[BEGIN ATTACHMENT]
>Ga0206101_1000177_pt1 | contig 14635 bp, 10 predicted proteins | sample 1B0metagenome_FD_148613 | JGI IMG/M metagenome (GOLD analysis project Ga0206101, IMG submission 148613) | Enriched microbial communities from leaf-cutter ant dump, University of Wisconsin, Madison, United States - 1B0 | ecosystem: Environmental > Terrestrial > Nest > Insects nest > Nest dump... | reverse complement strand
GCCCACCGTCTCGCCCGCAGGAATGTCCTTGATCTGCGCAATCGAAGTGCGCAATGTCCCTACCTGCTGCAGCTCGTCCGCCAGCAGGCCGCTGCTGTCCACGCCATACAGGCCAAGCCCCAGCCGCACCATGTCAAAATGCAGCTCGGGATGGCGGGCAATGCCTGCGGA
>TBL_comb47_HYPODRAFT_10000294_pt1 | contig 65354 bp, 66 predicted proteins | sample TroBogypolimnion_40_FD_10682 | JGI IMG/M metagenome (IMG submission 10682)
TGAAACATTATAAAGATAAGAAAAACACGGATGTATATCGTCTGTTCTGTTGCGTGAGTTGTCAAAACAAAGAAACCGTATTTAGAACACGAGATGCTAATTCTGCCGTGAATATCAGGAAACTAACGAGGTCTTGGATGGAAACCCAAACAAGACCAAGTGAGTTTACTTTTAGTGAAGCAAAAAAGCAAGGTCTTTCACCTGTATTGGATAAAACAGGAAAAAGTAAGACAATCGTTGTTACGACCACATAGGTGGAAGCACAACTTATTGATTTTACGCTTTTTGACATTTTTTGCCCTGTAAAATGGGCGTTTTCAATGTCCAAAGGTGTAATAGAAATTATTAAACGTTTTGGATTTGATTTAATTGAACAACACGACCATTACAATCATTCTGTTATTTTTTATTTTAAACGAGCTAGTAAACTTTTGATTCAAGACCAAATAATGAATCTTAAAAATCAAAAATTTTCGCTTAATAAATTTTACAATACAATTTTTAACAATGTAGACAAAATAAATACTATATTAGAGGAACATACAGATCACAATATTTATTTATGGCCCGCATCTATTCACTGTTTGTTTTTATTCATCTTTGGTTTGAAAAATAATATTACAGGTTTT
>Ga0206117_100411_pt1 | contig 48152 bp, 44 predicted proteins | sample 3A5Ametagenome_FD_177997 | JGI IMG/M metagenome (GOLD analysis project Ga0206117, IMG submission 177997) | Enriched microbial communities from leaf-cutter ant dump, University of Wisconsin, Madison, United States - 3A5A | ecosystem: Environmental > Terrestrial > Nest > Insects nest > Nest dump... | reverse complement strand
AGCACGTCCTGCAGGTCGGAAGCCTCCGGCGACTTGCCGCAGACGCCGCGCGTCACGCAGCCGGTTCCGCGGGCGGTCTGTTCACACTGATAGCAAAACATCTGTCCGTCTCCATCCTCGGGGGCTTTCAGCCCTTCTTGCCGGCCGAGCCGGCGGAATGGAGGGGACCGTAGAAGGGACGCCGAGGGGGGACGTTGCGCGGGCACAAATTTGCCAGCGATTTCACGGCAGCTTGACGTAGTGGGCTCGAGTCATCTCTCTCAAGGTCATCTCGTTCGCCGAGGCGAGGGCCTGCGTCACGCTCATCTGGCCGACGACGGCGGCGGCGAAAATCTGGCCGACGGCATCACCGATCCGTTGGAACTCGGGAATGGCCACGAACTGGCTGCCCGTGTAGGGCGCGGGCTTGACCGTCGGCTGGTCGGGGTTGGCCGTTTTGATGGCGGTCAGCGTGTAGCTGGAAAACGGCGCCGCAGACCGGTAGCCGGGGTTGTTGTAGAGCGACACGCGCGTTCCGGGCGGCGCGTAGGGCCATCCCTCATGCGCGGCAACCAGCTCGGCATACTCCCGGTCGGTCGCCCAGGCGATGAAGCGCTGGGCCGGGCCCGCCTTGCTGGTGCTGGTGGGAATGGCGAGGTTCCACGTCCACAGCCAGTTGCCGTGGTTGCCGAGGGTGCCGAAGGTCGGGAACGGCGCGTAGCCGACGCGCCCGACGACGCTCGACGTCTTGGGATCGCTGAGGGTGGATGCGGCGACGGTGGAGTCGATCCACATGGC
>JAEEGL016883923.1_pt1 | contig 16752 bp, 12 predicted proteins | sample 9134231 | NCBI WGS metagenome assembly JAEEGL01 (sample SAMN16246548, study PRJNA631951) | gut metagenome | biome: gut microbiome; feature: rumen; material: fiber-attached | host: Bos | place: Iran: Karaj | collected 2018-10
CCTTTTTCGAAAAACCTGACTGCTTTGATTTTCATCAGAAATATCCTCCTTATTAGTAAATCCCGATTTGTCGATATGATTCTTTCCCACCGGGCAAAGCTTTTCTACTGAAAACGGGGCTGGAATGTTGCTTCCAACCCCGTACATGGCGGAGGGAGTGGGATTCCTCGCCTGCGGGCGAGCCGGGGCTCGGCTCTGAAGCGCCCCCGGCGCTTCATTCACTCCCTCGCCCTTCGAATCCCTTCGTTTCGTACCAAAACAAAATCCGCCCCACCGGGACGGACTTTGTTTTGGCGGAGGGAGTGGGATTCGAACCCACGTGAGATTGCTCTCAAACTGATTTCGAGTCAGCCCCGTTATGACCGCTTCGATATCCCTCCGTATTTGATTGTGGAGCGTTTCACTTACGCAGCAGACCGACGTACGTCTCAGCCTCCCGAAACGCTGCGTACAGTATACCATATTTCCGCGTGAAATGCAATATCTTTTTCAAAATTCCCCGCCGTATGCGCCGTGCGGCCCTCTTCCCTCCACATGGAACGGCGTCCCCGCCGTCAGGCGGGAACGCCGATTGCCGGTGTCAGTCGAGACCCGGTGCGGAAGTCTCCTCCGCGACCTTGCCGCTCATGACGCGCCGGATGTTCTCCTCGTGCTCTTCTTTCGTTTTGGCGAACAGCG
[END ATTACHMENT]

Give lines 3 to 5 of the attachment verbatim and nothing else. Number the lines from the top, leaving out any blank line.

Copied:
>TBL_comb47_HYPODRAFT_10000294_pt1 | contig 65354 bp, 66 predicted proteins | sample TroBogypolimnion_40_FD_10682 | JGI IMG/M metagenome (IMG submission 10682)
TGAAACATTATAAAGATAAGAAAAACACGGATGTATATCGTCTGTTCTGTTGCGTGAGTTGTCAAAACAAAGAAACCGTATTTAGAACACGAGATGCTAATTCTGCCGTGAATATCAGGAAACTAACGAGGTCTTGGATGGAAACCCAAACAAGACCAAGTGAGTTTACTTTTAGTGAAGCAAAAAAGCAAGGTCTTTCACCTGTATTGGATAAAACAGGAAAAAGTAAGACAATCGTTGTTACGACCACATAGGTGGAAGCACAACTTATTGATTTTACGCTTTTTGACATTTTTTGCCCTGTAAAATGGGCGTTTTCAATGTCCAAAGGTGTAATAGAAATTATTAAACGTTTTGGATTTGATTTAATTGAACAACACGACCATTACAATCATTCTGTTATTTTTTATTTTAAACGAGCTAGTAAACTTTTGATTCAAGACCAAATAATGAATCTTAAAAATCAAAAATTTTCGCTTAATAAATTTTACAATACAATTTTTAACAATGTAGACAAAATAAATACTATATTAGAGGAACATACAGATCACAATATTTATTTATGGCCCGCATCTATTCACTGTTTGTTTTTATTCATCTTTGGTTTGAAAAATAATATTACAGGTTTT
>Ga0206117_100411_pt1 | contig 48152 bp, 44 predicted proteins | sample 3A5Ametagenome_FD_177997 | JGI IMG/M metagenome (GOLD analysis project Ga0206117, IMG submission 177997) | Enriched microbial communities from leaf-cutter ant dump, University of Wisconsin, Madison, United States - 3A5A | ecosystem: Environmental > Terrestrial > Nest > Insects nest > Nest dump... | reverse complement strand